1. The Old Testament is the Word of God.
All Scripture is breathed out by God and carries divine authority. Betts noted that Jesus and the New Testament authors expanded on—rather than replacing—the inspired message of the law and prophets.
“The unbroken testimony of the apostles is that the books of both testaments are special revelation in their entirety—the inspired word of God,” he said.
2. The Old Testament is God’s revelation of himself.
From cover to cover, the Bible teaches that God wants us to know him through his Word, Betts pointed out.
SBTS Installs New Provost and Graham School Dean September 2, 2022
The Southern Baptist Theological Seminary installed new leaders in two of the school’s most important offices this week in separate ceremonies in Alumni Memorial Chapel, with the provost appointment making Southern Baptist history.
Jeremy Pierre was installed as dean of the Billy Graham School of Missions, Evangelism, and Ministry in a chapel service on Aug. 30 and Paul Akin was installed as provost and senior vice president for academic administration of the seminary on Thursday morning.
Paul Akin’s appointment is historic: he follows in the footsteps of his father, Daniel L. Akin, who served as provost at Southern Seminary from 1996 to 2004. They are the first father-son tandem in Southern Baptist Convention history to serve as provost of the same institution. Today, Daniel L Akin is president of Southeastern Baptist Theological Seminary in Wake Forest, North Carolina, an office for which he left Southern Seminary in 2004.
Seminary President Albert Mohler called it a “blessed continuity.”
“There is nothing like this in Southern Baptist history,” Mohler said. “The only parallel to this I know is in the 18thand 19th centuries at Princeton Theological Seminary where there were fathers and sons that were serving in such similar capacities with names like Alexander and Hodge. This is glorious.
More than 110 golfers raised $232,000 for Southern Seminary and Boyce students at the 19th Annual Heritage Golf Classic Tournament on August 22 at Big Spring Country Club.
Southern Seminary President Albert Mohler voiced his gratitude for the tournament and the excellent day for it. Temperatures were mild in the low-80s and weather the entire day was perfect for a golf tournament.
“What a spectacular day,” he said. “Golf is something I greatly admire, and I especially admire the fact that today you have transformed golf into a way of helping students at Southern Seminary prepare for ministry.
“We are living in times of incredible moral revolt and one of the glad tasks of Southern Seminary is to press back against that revolt with the faith once and for all delivered to the saints. People like you, who love what the Lord is doing at SBTS and Boyce College, make this task possible.”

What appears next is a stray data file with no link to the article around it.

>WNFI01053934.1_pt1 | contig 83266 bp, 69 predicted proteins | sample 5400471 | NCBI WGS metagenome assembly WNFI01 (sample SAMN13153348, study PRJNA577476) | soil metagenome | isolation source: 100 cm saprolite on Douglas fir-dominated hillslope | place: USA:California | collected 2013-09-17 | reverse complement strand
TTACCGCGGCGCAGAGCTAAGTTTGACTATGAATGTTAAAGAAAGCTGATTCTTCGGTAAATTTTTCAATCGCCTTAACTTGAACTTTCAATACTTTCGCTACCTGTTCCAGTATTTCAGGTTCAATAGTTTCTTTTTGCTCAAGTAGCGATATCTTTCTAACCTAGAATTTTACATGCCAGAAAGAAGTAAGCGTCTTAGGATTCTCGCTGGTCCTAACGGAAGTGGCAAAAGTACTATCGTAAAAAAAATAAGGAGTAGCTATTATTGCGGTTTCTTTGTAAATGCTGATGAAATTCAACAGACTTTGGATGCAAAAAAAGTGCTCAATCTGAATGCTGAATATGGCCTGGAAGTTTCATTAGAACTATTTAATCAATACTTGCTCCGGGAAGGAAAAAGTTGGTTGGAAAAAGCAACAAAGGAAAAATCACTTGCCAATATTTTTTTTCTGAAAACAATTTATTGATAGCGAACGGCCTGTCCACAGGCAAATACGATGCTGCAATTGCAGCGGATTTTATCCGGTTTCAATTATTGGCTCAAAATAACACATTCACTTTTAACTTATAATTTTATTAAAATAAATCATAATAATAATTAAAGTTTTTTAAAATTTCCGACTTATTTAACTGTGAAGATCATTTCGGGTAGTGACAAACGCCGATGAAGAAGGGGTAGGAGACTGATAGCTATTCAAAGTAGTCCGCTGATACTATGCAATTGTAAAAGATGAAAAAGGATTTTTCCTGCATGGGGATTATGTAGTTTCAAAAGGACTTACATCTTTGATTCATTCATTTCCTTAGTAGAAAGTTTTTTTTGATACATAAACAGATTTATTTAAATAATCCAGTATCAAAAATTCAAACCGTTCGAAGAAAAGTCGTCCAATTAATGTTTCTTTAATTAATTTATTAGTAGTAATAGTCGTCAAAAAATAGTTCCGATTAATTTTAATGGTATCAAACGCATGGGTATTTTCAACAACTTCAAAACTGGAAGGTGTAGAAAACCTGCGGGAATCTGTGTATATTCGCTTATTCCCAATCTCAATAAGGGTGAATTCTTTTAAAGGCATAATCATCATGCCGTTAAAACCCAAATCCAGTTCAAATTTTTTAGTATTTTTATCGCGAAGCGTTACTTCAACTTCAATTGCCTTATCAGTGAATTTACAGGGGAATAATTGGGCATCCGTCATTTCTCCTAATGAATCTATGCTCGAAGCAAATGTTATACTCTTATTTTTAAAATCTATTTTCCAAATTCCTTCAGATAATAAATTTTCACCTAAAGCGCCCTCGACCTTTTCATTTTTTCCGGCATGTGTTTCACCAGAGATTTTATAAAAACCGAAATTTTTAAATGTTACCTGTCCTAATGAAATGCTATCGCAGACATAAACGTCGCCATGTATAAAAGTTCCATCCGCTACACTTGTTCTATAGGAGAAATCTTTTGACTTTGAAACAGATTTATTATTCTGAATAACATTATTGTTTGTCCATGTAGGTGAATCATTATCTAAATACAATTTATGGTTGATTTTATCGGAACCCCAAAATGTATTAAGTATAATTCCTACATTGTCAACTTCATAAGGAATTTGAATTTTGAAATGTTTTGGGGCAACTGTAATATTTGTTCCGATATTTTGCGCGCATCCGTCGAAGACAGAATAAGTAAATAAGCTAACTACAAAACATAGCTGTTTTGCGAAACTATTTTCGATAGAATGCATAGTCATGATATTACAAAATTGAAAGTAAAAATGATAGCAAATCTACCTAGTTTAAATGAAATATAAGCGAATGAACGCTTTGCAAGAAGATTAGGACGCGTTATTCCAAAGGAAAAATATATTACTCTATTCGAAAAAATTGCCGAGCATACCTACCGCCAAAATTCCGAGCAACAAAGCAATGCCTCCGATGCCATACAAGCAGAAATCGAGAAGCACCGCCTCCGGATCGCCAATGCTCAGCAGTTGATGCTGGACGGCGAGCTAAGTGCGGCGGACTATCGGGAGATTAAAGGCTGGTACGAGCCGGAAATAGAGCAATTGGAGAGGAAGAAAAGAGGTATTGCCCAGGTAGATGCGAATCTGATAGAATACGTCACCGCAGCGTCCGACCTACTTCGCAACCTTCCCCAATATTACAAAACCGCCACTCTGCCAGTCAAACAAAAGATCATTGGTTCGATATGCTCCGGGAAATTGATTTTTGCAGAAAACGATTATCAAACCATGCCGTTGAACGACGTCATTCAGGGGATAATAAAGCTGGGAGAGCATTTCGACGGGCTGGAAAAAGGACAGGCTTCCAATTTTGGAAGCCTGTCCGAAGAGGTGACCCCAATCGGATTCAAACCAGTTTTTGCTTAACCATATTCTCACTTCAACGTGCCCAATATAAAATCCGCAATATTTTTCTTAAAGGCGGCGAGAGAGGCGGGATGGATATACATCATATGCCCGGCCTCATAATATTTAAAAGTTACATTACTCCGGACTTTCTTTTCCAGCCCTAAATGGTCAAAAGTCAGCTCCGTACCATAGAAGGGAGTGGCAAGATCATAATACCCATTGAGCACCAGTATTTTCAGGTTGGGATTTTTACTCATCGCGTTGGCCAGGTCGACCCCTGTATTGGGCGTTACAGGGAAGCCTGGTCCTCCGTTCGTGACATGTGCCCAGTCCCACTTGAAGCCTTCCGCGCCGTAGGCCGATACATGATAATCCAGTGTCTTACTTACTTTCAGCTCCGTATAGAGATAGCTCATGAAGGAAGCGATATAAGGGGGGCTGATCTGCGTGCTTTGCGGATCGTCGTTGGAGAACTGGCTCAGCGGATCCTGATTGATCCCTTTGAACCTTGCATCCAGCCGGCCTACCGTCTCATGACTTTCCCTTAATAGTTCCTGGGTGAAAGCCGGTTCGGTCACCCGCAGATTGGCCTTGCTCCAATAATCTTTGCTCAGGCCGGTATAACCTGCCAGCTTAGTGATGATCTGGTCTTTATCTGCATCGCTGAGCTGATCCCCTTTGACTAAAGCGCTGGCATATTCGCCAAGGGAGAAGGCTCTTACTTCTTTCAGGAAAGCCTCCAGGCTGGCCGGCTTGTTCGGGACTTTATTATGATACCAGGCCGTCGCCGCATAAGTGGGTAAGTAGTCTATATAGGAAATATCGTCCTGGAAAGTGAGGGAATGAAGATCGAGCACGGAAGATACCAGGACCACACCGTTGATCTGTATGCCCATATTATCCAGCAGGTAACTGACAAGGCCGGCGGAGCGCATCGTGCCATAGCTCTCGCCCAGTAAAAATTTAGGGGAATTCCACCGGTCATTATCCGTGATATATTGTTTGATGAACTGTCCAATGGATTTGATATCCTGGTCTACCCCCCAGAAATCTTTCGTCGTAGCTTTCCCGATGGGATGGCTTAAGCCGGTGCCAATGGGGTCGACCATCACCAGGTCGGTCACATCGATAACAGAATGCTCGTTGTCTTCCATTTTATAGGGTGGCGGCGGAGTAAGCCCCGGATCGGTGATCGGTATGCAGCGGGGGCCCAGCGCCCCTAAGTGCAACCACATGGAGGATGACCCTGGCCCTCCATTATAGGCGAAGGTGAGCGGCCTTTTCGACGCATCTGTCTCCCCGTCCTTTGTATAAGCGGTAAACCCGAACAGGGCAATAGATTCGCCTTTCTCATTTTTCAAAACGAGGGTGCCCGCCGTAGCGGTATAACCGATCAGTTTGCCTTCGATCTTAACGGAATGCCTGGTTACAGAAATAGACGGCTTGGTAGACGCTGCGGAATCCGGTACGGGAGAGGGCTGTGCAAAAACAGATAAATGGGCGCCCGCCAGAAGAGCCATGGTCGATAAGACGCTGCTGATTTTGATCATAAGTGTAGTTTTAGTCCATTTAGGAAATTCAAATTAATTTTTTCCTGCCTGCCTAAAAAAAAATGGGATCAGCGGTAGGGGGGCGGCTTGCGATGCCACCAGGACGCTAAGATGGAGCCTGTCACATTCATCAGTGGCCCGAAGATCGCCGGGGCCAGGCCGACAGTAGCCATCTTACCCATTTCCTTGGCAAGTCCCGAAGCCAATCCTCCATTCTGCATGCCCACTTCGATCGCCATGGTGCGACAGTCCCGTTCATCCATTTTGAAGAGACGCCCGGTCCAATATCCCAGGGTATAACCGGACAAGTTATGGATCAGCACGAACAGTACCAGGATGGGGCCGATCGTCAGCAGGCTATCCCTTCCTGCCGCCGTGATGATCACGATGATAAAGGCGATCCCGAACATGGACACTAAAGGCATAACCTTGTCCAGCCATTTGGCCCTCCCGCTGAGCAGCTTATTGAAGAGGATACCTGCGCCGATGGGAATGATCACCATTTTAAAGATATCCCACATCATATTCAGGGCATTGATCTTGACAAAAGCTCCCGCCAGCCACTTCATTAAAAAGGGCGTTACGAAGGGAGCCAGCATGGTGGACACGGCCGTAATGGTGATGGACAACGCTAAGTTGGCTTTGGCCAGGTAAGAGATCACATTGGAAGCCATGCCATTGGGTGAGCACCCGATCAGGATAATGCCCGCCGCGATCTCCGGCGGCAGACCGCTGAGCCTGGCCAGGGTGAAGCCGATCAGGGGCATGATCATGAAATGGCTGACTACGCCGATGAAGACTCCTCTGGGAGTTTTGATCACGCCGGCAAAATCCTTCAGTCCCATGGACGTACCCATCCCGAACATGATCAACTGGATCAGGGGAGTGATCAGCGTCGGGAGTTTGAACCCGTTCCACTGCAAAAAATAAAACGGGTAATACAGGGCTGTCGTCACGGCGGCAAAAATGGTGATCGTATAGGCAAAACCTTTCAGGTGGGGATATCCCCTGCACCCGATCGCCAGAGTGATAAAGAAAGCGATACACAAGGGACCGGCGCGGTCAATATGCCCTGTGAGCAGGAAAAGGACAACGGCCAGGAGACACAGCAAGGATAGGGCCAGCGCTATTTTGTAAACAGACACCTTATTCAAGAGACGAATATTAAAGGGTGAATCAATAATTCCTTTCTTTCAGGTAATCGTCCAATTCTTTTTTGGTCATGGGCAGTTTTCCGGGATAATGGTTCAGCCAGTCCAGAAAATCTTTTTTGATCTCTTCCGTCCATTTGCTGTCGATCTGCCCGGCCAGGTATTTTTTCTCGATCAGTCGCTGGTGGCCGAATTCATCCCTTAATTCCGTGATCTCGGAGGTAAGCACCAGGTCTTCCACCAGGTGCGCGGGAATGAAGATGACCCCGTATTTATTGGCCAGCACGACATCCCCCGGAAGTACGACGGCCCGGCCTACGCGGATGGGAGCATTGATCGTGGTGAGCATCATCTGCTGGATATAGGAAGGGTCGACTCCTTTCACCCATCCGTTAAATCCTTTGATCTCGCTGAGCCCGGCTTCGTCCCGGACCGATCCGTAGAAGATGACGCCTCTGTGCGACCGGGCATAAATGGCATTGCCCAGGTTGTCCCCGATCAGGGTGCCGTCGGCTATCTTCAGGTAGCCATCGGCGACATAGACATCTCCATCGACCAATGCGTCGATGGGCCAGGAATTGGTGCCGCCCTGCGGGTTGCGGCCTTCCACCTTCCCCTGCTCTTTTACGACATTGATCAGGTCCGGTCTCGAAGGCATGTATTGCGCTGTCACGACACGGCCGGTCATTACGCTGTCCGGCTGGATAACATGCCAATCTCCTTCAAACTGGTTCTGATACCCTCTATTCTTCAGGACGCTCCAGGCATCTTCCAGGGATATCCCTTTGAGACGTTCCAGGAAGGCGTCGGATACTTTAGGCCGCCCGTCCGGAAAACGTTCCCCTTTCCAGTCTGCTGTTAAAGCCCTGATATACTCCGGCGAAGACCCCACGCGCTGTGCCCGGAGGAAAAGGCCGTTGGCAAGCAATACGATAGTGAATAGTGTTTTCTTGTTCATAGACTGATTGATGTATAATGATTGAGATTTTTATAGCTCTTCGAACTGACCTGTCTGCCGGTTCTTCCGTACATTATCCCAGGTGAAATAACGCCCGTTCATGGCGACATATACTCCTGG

Edward Heinze, vice president of Institutional Advancement, was thrilled with the number of participants—there were 112 golfers and numerous sponsors. The tournament raises money to help offset tuition for students at the seminary and Boyce College.
“Every year our donors turn out with big hearts and generous hands to help us keep our degree programs affordable for all of our students,” Heinze said. “Probably the most encouraging aspect of this tournament is the joy that accentuates the entire day—our donors are genuinely happy to participate.”
The curriculum at The Southern Baptist Theological Seminary and Boyce College is not about the Bible or things related to the Bible, it is the Bible, seminary president Albert Mohler told students and faculty Tuesday morning in the school’s annual fall convocation at Alumni Memorial Chapel.
Preaching from 2 Peter 1, focusing on verse 19 where Peter, having spoken in previous verses of the transfiguration of Jesus which he witnessed, said of Scripture, “we have something more sure to which you do well to pay attention,” Mohler said God’s Word must saturate the curriculum at a faithful seminary.
“This is a call to attentiveness to Scripture in all of life,” Mohler said in his 30th fall convocation address. “But let’s face it, as much as it is about all of life, here we are in this hour, in this place, asking God’s blessing upon the task of Christian higher education and theological education. We are playing with fire, brothers and sisters. We are walking right up to the edge of the precipice and looking down.
“The stakes we know are so high, and if it’s true for all Christians in all places, in all times until Jesus comes, it must especially be true of us that we do well to pay attention to it.”
Mohler said that if the Bible is the authority of all authorities for the follower of Christ, if it is, as Martin Luther put it, “the norm above norms that can’t be normed,” then the subject matter that Southern Seminary and Boyce College are called to build everything upon rings clear.